I know Soundcloud has a bit of a reputation as a site for edgy hipsters…but I actually am here to defend Soundcloud – I love this platform and it’s a great way to explore and experiment with music, in my opinion.
Soundcloud is important to young musicians – anyone can make it big, as long as you have talent. “Its stars are internet celebrities, fashioning themselves into outlandish characters in the anime that is modern hip-hop: the theatrical Florida tag team Smokepurpp and Lil Pump (who perform solo, and also together as Gucci Gang); the anguished heartthrob Lil Peep; the problematic outlaw XXXTentacion. The aesthetic is high-end streetwear meets high fashion, with face tattoos, hair dyed in wild colors and a prescription-drug ooze. The music is low-fidelity and insistent, throbbing with distorted bass, like trap music reduced over a hot fire to its rawest component parts.” (Chad Batka, The New York Times)
And it’s not just rap that’s become worth a listen on Soundcloud – I myself am a big fan of house music, lofi hip-hop (which is great background music for studying btw) and chillout, of which there’s an endless supply. Soundcloud is the place I go when I feel stuck and fed up of my current music collection – the feeling of finding a couple of great songs you haven’t heard before is the best thing in the world for me, and I love nothing more than sitting on a Sunday afternoon and perusing my homepage for new content.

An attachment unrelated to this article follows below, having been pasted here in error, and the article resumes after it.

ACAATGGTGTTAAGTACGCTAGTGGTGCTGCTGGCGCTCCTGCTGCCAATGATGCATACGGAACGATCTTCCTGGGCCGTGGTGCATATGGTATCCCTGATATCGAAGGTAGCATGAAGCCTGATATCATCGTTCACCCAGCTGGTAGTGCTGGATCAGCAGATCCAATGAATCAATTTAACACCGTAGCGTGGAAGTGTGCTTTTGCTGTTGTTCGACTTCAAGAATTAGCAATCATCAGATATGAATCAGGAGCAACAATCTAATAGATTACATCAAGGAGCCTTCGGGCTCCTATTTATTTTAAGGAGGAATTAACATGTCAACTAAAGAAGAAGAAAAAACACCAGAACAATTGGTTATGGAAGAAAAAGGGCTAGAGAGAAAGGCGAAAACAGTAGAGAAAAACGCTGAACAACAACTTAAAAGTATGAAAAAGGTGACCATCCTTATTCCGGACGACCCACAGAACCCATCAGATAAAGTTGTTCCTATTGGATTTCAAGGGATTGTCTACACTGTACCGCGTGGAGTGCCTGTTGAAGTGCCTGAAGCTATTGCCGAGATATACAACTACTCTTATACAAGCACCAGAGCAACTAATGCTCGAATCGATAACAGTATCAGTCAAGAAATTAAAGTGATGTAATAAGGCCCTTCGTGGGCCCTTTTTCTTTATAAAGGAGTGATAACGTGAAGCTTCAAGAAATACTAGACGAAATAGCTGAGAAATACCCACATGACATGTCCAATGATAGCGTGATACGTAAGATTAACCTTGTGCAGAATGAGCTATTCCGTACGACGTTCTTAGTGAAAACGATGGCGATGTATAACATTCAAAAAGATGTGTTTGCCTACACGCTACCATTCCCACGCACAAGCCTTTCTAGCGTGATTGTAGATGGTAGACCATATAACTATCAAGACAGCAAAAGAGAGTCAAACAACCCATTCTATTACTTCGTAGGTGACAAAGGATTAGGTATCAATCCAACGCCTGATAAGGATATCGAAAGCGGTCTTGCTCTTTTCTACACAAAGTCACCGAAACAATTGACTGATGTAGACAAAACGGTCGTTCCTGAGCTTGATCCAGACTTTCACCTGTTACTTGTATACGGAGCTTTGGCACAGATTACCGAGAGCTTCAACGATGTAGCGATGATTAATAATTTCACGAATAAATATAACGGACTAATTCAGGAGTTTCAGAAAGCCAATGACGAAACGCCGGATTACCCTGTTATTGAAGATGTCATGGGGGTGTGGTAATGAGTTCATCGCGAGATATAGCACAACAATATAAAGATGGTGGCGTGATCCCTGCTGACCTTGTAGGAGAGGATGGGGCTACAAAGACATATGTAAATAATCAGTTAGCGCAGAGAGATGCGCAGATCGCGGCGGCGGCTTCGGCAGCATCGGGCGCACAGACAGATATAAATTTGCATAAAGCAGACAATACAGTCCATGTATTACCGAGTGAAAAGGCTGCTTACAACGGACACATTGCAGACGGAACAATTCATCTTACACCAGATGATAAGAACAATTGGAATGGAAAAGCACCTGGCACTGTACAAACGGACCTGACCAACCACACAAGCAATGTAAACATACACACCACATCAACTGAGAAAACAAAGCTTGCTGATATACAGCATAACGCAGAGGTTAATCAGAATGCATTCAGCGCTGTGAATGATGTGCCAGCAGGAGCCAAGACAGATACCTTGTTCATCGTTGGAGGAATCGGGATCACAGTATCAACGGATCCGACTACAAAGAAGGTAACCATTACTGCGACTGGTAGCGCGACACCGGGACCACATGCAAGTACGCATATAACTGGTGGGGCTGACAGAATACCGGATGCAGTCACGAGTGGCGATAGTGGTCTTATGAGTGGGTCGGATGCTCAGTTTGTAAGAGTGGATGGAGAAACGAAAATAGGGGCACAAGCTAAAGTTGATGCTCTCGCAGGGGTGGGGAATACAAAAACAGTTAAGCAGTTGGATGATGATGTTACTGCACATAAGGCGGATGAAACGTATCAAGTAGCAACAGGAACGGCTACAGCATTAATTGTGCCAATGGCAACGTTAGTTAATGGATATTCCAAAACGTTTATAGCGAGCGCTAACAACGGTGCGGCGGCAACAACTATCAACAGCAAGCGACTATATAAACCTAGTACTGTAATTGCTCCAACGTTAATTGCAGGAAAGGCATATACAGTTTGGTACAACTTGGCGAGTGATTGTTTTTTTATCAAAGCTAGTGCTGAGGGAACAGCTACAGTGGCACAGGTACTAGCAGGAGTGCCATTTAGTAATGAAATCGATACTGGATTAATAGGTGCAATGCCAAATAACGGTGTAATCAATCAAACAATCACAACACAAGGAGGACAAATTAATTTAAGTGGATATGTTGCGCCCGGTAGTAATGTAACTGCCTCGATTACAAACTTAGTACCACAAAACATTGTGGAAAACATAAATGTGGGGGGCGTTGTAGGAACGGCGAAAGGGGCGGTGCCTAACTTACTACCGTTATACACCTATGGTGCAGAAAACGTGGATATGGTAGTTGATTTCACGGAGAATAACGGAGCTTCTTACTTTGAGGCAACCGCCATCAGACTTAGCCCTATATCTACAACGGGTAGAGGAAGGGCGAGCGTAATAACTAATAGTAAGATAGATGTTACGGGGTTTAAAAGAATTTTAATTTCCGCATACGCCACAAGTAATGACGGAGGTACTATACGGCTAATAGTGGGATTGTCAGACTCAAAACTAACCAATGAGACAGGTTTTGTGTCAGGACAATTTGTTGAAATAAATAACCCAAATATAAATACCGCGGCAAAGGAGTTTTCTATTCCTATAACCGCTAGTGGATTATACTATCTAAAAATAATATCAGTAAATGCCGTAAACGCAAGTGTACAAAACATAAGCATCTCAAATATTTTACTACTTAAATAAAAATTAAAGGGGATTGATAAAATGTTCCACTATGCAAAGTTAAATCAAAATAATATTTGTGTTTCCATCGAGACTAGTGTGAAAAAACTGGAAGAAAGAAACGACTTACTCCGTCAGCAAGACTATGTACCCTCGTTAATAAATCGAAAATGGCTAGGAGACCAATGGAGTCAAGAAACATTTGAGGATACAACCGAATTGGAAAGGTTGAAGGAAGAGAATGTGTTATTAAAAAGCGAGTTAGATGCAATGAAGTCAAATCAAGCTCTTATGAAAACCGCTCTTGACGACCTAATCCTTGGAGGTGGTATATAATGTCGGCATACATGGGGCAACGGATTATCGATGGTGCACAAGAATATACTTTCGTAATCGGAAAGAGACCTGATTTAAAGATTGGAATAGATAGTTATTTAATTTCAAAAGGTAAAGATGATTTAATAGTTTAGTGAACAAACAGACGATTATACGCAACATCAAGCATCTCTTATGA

As much as I love this platform, I feel like I have to talk about the downsides. The majority of music on Soundcloud is free – artists don’t get paid for their content, even if they have millions of listeners. The company has experimented was various ways of making money, with little success. Issues with the ‘repost’ feature meant Soundcloud has been filled with spam, “with reposts, it was now trivially easy for artists and promoters to artificially boost the number of streams a song had received.” (Dani Deahl & Casey Newton, The Verge)
Competition from Spotify, Apple music and Deezer isn’t particularly helping either. So okay, Soundcloud isn’t a perfect service. I agree that Soundcloud is kind of a mess business wise, and perhaps not the best deal for artists (although I’d view it as a means to an end, a place to get noticed rather than get paid). And Soundcloud trying to include a paid music library is just laughable because that’s not what they’re about…but I still think that the platform is gold for discovering non-label and non-mainstream tracks, and I really hope Soundcloud is here to stay.
If you feel like it you can check out my account where I repost tracks I love on a semi-regular basis.
Written by Emily Stokes
Featured image courtesy of Trex Magazine